Giusy Vitale

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Giusy Vitale, donna d'onore

Giuseppa Vitale (born in Partinico, 1972), better known as Giusy, is the sister of Mafia bosses Leonardo, Michele and Vito Vitale from Partinico (Sicily). Giusy took over the command over the clan when her brothers were in prison or fugitives, despite the formal Mafia rule that excludes the participation of women in the criminal organisation.[1] As such she was considered a new breed of 'bosses in skirts'.[2] Later she became a pentita, a state witness breaking the "omertà," or code of silence, testifying against her own family.

Mafia heritage[edit]

She was raised in a traditional Mafia family in Partinico, 40 kilometres from Palermo. The Vitale clan had taken over the Partinico mandamento from Nenè Geraci in 1991-92.[3] At the age of six she started to visit prison regularly when her brother Leonardo was jailed. "Life for me was with my brothers," she told a court after she became a state witness. "It was impossible to have any relationship with people of my own age. I had absolutely no idea of how to live a different life."[2][4]

At the age of 13 she left school because her family needed her services to carry messages to and from relatives in prison. Her brother Leonardo, who was 17 years her major and acted as her father, was jealous, she explained. "I'd reached the third year of middle school but he wouldn't let me go any further."[2] She knew her brothers were men of honour in Cosa Nostra and they kept her informed.[3]

Capo mandamento[edit]

Her brothers became fugitives and, later, were arrested and both given long jail sentences for murder. Leonardo and Vito turned to Giusy to keep the clan moving and exchange messages while they were separate. While not a "man of honour" in both senses – women are not allowed to enter the Mafia as made members – Giusy Vitale became the regent of the mandamento after the arrest of her brother Vito in April 1998 and managed the affairs of the Vitale clan, although she could not participate in Mafia meetings.[2][3]

Her brothers had several reasons to give her the position: their sister was already fully aware of all the secrets of the family because she had been the go-between for the members inside and outside jail. Moreover, she proved to have a strong character while being already a member of the blood family so that the leadership could stay within the Vitale clan and there would be less risk that someone else would take over their position.[3]

She showed remarkable resourcefulness and autonomy. The court attributed to Vitale a decisively different role from the one that Mafia women had performed in the past. She took part in the decisions her brothers made in prison, personally contacted leading Mafia personalities, such as Corleone bosses Leoluca Bagarella and Giovanni Brusca. Such an essential position had never been seen involving a woman.[5] Other Mafia bosses accepted the nomination by her brothers, and she could be considered a veritable donna d'onore.[3]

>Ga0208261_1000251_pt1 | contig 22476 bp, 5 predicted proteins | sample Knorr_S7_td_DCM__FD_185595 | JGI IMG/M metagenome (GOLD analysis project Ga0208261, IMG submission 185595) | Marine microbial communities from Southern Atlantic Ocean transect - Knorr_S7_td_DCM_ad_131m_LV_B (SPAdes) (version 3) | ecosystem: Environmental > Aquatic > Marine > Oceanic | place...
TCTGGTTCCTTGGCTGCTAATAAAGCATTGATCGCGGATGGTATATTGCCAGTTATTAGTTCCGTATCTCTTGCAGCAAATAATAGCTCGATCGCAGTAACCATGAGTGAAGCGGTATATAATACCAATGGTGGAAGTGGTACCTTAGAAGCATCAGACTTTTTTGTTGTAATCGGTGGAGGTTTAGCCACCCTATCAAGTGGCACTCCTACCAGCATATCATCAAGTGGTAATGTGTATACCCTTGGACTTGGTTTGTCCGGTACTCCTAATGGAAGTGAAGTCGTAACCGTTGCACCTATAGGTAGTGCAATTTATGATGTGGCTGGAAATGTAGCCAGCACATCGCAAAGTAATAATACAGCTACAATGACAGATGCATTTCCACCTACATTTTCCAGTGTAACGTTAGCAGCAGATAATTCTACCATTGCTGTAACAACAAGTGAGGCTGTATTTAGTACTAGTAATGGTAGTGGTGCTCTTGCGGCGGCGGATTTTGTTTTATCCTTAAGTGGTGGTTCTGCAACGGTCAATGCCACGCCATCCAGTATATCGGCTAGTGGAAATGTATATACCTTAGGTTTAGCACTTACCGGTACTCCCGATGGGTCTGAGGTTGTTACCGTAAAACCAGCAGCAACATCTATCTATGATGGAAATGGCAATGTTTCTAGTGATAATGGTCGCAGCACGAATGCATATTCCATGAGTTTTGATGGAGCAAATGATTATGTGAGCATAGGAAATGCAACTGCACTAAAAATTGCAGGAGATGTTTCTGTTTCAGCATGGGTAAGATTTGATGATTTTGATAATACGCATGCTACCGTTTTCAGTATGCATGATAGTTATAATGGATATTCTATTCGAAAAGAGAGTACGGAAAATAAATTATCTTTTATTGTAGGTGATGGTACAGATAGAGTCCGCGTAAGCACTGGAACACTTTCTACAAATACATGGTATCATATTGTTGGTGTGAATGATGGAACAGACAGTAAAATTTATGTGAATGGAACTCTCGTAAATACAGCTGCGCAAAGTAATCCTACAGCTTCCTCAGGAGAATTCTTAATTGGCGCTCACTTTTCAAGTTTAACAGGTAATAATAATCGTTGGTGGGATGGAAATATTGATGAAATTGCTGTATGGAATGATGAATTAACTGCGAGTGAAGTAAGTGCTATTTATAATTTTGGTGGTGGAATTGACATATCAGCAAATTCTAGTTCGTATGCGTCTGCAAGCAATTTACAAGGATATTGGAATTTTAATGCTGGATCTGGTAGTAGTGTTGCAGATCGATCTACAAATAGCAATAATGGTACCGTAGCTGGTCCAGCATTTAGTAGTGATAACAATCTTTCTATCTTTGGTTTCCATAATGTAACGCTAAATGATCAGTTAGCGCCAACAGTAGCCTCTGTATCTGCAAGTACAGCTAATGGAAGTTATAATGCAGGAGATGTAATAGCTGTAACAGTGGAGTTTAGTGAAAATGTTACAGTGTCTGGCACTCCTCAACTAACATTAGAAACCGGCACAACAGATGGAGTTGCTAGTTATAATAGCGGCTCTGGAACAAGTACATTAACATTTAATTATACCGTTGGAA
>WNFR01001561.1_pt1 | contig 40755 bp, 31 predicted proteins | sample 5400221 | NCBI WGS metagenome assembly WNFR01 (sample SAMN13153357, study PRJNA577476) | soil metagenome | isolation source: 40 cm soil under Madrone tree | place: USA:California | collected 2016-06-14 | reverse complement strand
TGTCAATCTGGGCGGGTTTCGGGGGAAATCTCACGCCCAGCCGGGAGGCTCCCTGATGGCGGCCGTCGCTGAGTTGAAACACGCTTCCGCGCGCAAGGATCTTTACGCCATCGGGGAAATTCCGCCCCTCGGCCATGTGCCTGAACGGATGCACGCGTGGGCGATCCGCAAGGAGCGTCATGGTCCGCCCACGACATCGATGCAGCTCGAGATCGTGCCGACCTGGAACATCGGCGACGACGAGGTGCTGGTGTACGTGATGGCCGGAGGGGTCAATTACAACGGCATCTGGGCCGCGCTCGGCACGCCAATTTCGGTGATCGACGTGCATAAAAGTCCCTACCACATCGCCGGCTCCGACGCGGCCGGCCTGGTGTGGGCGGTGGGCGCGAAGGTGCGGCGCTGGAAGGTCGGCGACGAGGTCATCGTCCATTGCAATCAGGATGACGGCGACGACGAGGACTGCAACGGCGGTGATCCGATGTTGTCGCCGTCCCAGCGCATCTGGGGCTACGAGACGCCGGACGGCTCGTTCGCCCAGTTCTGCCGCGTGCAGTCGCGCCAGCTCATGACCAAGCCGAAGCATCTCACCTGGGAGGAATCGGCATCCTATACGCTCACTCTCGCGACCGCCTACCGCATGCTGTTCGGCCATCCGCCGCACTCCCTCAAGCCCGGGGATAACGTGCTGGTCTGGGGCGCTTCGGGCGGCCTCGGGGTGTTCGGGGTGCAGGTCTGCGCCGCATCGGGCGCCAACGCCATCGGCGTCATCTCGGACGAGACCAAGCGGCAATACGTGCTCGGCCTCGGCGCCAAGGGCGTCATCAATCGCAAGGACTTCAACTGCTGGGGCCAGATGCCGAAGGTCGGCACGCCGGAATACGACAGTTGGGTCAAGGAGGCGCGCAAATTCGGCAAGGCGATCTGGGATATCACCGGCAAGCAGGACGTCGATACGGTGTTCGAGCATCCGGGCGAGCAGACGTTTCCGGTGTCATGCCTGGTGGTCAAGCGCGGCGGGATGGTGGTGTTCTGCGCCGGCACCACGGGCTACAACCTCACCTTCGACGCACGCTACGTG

Arrest[edit]

Two months after she has assumed the leadership of the mandamento, she was arrested in June 1998.[1] Charged with Mafia association, she was sentenced to six years. In December 2002, she was released, but arrested again in March 2003 for ordering a murder.[3]

She was the first woman charged with Mafia association – confirming the leading position of Vitale in the Cosa Nostra family.[3]

Pentita[edit]

While in jail, Giusy, mother of two, met a pentito, Alfio Garozzo, a former head of the Cursotti clan from Catania. Her husband, Angelo Caleca, was serving time for a killing that she allegedly ordered. In February 2005, she became a state witness (pentita). She gave testimony about her role as family boss, including how she helped her brother Leonardo to organise "a number of murders" from behind bars.[6][7]

Her brother Leonardo, after learning that his sister started to collaborate with Italian justice, said at a trial: "I've learned that a certain blood relation of mine is collaborating with justice. We disown her whether she's living or dead - and we hope it's the latter, and as quickly as possible."[7][8]

She justified her decision to testify simply "for the good of my children." She said: "I want to be a mother and I want to be near my bambini. They've got to grow up with me. If I stay in prison, I'll lose them."[7] "While I was in jail, they brought my son, who is now 12, to see me. He was about six then and I remember that he asked me why I had been arrested. In particular I remember he said, 'Mamma, what is the Mafia?' I didn't know what to say."[2][4]

She petitioned for divorce, violating yet another of the Cosa Nostra's strict rules, which forbids adultery. Vitale today lives outside Sicily under Italy's witness protection programme, and is making a new life for herself with her children.[2]

See also[edit]

Biography[edit]

References[edit]

  1. ^ a b Mafia showdown averted, BBC News, June 26, 1998
  2. ^ a b c d e f 'La prima donna boss' Vitale tells court of her Mafia family life, The Independent on Sunday, July 3, 2005
  3. ^ a b c d e f g (Italian) L’altra metà della Cupola, by Teresa Principato, Narcomafie, October 2005
  4. ^ a b (Italian) "Mamma spiegami cos'è la mafia?" Così il boss divenne una pentita, La Repubblica, June 18, 2005
  5. ^ Fiandaca, Women and the Mafia, p. 286
  6. ^ (Italian) La donna boss si pente: lo faccio per i figli, Corriere della Sera, March 26, 2005
  7. ^ a b c Mafia 'godmother' turns supergrass on own family, The Daily Telegraph, April 17, 2005
  8. ^ (Italian) Mafia, il boss rinnega la sorella: "Sei pentita, che tu possa morire", La Repubblica, April 8, 2005

External links[edit]